STREAM HELP!

News and Talk

FM Schedule |

Classical Music

Classical Schedule |
Close Listen Live Area

UCF Student Campaigns to Lift Ban on Gay Blood Donation


A University of Central Florida student turned away from donating blood because he's gay is now gaining attention for his pro-active approach to the ban on blood donation by gay men. He's been organizing gay blood drives by proxy.

Play Audio Story

[A Banned4Life.org blood drive on the Rollins College Campus]

If you took part in a recent blood drive, chances are you didn't sit next to any gay men while on the blood mobile. That's because- in a bid to protect the blood supply from HIV infection, the Food and Drug Administration barred blood donations from any man who's had sexual contact with another man. UCF student Blake Lynch didn't know about the ban when he went to donate to help a friend stricken by sickle cell anemia. He was turned away.

“I should be able to donate, and I should be able to donate for my friend, it shouldn’t be that because I’m a gay male that I can’t donate,”  he says.

Similar bans have been lifted in other countries, and support for lifting the ban here is also gaining momentum. In 2008 San Jose University banned blood drives on campus until the FDA changes its policy. But school campuses are where blood banks collect nearly 20 per cent of their donations. So Lynch and partner Brett Donnelly decded to try a different strategy. They formed an organization called Banned for Life to raise awareness about the ban. Instead of protesting blood drives, they organize them- and ask eligible donors to give blood in their place. Julianna Dubendorff signed up at a recent drive at Rollins College.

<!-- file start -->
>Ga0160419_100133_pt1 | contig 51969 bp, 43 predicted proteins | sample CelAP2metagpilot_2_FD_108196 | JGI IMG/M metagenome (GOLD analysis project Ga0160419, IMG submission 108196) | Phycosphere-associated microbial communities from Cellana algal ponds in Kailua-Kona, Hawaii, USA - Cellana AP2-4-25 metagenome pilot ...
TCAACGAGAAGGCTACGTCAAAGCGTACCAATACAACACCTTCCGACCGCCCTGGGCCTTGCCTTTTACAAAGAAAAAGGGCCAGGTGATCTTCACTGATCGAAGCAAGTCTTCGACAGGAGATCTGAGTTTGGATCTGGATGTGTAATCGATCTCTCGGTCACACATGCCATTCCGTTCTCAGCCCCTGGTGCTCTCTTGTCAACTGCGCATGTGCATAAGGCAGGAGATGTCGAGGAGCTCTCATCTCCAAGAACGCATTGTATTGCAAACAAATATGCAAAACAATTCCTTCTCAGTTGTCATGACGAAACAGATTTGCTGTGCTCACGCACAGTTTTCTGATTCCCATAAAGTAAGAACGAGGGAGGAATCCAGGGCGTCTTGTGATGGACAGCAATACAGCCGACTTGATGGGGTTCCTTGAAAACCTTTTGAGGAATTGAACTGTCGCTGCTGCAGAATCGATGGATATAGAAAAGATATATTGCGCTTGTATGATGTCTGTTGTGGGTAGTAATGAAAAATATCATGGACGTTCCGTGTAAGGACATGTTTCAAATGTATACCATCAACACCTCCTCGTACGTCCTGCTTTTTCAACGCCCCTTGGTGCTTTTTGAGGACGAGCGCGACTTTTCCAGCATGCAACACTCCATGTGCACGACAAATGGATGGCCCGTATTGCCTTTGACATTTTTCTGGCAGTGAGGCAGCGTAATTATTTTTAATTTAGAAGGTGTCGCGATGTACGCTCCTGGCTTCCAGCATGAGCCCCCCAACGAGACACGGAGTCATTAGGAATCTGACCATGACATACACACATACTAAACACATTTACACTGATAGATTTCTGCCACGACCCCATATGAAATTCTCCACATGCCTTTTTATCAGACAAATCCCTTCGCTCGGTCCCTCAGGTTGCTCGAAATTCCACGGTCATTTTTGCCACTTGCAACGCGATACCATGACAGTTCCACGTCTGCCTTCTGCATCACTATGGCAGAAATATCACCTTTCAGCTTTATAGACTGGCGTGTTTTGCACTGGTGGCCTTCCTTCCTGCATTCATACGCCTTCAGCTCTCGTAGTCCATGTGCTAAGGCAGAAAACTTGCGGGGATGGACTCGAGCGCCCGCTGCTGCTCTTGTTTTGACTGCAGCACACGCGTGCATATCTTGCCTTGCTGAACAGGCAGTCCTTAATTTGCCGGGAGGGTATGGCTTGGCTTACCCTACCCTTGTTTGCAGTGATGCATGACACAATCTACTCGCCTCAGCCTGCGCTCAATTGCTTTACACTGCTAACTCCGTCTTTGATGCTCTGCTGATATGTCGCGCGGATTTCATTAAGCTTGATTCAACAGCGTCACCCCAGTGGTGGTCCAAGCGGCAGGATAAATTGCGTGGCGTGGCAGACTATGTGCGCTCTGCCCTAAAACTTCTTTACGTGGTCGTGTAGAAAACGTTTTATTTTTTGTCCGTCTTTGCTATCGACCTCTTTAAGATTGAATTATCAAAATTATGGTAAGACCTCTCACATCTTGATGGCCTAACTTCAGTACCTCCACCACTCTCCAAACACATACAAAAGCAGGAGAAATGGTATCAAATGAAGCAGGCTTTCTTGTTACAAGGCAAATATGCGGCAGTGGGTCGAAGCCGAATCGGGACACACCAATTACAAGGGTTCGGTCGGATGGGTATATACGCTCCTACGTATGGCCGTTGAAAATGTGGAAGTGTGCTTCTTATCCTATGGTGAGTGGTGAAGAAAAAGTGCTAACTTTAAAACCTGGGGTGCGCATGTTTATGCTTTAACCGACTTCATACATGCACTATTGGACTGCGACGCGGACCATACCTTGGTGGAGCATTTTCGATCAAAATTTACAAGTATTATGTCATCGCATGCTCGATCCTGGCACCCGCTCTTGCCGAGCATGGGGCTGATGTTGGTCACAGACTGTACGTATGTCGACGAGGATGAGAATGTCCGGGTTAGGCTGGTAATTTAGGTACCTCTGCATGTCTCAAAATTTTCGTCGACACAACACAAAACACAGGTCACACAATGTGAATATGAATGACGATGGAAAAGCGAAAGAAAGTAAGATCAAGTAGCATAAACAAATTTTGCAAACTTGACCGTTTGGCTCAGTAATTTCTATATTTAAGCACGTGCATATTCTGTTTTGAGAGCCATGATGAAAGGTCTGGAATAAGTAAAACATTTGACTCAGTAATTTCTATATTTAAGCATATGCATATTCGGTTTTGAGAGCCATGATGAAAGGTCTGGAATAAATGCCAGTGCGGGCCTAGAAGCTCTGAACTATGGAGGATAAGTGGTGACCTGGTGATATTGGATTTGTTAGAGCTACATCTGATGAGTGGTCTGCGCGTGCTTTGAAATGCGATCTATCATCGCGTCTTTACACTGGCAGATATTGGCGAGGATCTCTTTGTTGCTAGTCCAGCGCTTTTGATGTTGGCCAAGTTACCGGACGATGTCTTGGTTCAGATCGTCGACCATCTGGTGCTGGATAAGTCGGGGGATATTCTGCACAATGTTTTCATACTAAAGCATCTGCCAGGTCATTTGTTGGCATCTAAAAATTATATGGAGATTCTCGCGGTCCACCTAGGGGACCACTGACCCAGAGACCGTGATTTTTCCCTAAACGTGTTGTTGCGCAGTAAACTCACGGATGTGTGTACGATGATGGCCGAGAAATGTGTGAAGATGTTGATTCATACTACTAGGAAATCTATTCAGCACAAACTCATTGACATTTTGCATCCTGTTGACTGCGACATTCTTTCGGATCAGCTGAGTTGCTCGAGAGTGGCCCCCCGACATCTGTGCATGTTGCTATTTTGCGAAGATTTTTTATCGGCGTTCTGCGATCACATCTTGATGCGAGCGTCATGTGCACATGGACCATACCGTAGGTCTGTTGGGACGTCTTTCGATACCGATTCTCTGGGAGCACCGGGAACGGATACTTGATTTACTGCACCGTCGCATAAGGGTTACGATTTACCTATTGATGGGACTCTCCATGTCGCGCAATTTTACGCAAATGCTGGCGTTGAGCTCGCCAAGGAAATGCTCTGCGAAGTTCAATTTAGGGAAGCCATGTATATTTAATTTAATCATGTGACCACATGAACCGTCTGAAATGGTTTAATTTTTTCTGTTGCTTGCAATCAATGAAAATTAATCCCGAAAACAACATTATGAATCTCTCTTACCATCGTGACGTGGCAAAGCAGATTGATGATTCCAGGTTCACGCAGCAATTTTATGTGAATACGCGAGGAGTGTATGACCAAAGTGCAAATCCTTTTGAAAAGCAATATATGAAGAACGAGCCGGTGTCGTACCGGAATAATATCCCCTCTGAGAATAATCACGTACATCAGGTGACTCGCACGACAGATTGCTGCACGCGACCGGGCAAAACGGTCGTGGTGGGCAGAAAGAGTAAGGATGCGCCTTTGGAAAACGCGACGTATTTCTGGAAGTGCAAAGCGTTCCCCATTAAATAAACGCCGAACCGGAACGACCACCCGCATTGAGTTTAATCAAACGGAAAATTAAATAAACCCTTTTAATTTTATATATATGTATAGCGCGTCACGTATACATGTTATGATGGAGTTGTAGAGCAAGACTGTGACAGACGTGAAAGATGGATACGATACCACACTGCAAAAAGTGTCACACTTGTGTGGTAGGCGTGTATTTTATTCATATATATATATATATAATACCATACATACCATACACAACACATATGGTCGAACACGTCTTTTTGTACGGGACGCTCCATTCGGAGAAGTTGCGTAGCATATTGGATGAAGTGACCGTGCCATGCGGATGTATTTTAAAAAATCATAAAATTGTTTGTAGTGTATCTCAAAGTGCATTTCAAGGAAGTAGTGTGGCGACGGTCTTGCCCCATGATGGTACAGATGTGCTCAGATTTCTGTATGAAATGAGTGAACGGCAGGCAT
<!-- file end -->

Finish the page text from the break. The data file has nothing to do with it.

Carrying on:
“I think it’s a great strategy because obviously, boycotting isn’t doing anything, you know, because if we’re going to boycott to raise awareness, it’s counter-productive, we’re trying to get more people to be able to donate,”  she says.

Lynch says improved testing and screening can allow gay men to donate blood while keeping the blood supply safe. OneBlood bank spokesman Pat Michaels says one day the ban could be lifted.

“Yeah, I think that potential could be there, because the blood centers around the country have been petitioning the FDA," he says.  In the meantime there's blood donation by proxy. Lynch and Donnelly say the Banned for Life blood drives are getting good response, and they'll continue to schedule more.

 

All active news articles